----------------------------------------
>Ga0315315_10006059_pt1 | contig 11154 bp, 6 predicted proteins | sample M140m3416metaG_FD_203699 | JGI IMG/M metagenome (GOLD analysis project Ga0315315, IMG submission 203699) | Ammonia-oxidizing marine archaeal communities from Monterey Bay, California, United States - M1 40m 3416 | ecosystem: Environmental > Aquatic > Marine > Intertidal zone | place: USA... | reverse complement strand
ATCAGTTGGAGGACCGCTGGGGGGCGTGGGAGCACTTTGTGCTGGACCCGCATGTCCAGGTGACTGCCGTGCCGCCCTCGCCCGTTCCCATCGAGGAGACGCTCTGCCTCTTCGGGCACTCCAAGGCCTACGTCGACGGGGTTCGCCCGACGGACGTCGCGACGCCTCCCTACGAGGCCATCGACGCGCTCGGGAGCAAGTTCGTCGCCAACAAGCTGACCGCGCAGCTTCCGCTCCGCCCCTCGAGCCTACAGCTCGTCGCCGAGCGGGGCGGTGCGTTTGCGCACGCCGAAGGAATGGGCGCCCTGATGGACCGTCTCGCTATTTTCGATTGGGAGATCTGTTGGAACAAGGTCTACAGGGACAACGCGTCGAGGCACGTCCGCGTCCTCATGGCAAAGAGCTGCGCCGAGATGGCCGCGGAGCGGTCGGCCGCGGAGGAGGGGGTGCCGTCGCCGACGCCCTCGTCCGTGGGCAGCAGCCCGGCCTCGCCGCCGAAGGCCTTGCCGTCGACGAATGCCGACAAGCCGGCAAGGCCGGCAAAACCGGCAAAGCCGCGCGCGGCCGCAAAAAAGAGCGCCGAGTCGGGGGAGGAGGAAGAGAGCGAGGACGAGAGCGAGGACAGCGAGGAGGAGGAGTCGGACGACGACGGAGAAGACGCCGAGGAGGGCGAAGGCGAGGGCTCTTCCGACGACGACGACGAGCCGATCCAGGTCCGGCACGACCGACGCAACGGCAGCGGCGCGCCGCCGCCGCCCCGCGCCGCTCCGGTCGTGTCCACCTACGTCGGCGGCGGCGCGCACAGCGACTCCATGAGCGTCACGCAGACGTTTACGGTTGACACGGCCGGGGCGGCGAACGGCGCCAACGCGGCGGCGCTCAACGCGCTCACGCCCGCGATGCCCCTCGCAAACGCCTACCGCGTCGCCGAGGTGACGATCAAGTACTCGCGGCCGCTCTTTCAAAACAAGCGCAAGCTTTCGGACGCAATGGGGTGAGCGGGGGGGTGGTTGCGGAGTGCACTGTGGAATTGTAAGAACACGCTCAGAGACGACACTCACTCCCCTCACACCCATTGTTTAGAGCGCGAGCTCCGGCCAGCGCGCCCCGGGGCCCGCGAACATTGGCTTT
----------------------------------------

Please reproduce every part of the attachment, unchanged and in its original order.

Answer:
>Ga0315315_10006059_pt1 | contig 11154 bp, 6 predicted proteins | sample M140m3416metaG_FD_203699 | JGI IMG/M metagenome (GOLD analysis project Ga0315315, IMG submission 203699) | Ammonia-oxidizing marine archaeal communities from Monterey Bay, California, United States - M1 40m 3416 | ecosystem: Environmental > Aquatic > Marine > Intertidal zone | place: USA... | reverse complement strand
ATCAGTTGGAGGACCGCTGGGGGGCGTGGGAGCACTTTGTGCTGGACCCGCATGTCCAGGTGACTGCCGTGCCGCCCTCGCCCGTTCCCATCGAGGAGACGCTCTGCCTCTTCGGGCACTCCAAGGCCTACGTCGACGGGGTTCGCCCGACGGACGTCGCGACGCCTCCCTACGAGGCCATCGACGCGCTCGGGAGCAAGTTCGTCGCCAACAAGCTGACCGCGCAGCTTCCGCTCCGCCCCTCGAGCCTACAGCTCGTCGCCGAGCGGGGCGGTGCGTTTGCGCACGCCGAAGGAATGGGCGCCCTGATGGACCGTCTCGCTATTTTCGATTGGGAGATCTGTTGGAACAAGGTCTACAGGGACAACGCGTCGAGGCACGTCCGCGTCCTCATGGCAAAGAGCTGCGCCGAGATGGCCGCGGAGCGGTCGGCCGCGGAGGAGGGGGTGCCGTCGCCGACGCCCTCGTCCGTGGGCAGCAGCCCGGCCTCGCCGCCGAAGGCCTTGCCGTCGACGAATGCCGACAAGCCGGCAAGGCCGGCAAAACCGGCAAAGCCGCGCGCGGCCGCAAAAAAGAGCGCCGAGTCGGGGGAGGAGGAAGAGAGCGAGGACGAGAGCGAGGACAGCGAGGAGGAGGAGTCGGACGACGACGGAGAAGACGCCGAGGAGGGCGAAGGCGAGGGCTCTTCCGACGACGACGACGAGCCGATCCAGGTCCGGCACGACCGACGCAACGGCAGCGGCGCGCCGCCGCCGCCCCGCGCCGCTCCGGTCGTGTCCACCTACGTCGGCGGCGGCGCGCACAGCGACTCCATGAGCGTCACGCAGACGTTTACGGTTGACACGGCCGGGGCGGCGAACGGCGCCAACGCGGCGGCGCTCAACGCGCTCACGCCCGCGATGCCCCTCGCAAACGCCTACCGCGTCGCCGAGGTGACGATCAAGTACTCGCGGCCGCTCTTTCAAAACAAGCGCAAGCTTTCGGACGCAATGGGGTGAGCGGGGGGGTGGTTGCGGAGTGCACTGTGGAATTGTAAGAACACGCTCAGAGACGACACTCACTCCCCTCACACCCATTGTTTAGAGCGCGAGCTCCGGCCAGCGCGCCCCGGGGCCCGCGAACATTGGCTTT